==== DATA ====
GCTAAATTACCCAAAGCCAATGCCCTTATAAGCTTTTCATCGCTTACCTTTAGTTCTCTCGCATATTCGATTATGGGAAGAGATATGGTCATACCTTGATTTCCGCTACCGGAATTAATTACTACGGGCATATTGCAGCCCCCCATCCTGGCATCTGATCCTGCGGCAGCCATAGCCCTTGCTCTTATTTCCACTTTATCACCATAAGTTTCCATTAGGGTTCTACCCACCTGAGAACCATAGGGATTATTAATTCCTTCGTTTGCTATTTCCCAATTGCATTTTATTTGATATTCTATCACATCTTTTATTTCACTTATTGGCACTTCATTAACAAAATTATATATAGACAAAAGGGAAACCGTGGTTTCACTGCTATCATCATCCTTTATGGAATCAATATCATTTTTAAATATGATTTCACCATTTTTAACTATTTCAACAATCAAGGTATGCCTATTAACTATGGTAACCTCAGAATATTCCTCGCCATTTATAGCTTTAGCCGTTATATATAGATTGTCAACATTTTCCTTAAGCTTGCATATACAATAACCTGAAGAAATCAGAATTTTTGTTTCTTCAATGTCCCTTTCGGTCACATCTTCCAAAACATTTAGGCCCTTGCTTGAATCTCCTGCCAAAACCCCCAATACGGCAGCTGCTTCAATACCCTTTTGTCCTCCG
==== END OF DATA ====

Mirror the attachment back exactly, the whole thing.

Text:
GCTAAATTACCCAAAGCCAATGCCCTTATAAGCTTTTCATCGCTTACCTTTAGTTCTCTCGCATATTCGATTATGGGAAGAGATATGGTCATACCTTGATTTCCGCTACCGGAATTAATTACTACGGGCATATTGCAGCCCCCCATCCTGGCATCTGATCCTGCGGCAGCCATAGCCCTTGCTCTTATTTCCACTTTATCACCATAAGTTTCCATTAGGGTTCTACCCACCTGAGAACCATAGGGATTATTAATTCCTTCGTTTGCTATTTCCCAATTGCATTTTATTTGATATTCTATCACATCTTTTATTTCACTTATTGGCACTTCATTAACAAAATTATATATAGACAAAAGGGAAACCGTGGTTTCACTGCTATCATCATCCTTTATGGAATCAATATCATTTTTAAATATGATTTCACCATTTTTAACTATTTCAACAATCAAGGTATGCCTATTAACTATGGTAACCTCAGAATATTCCTCGCCATTTATAGCTTTAGCCGTTATATATAGATTGTCAACATTTTCCTTAAGCTTGCATATACAATAACCTGAAGAAATCAGAATTTTTGTTTCTTCAATGTCCCTTTCGGTCACATCTTCCAAAACATTTAGGCCCTTGCTTGAATCTCCTGCCAAAACCCCCAATACGGCAGCTGCTTCAATACCCTTTTGTCCTCCG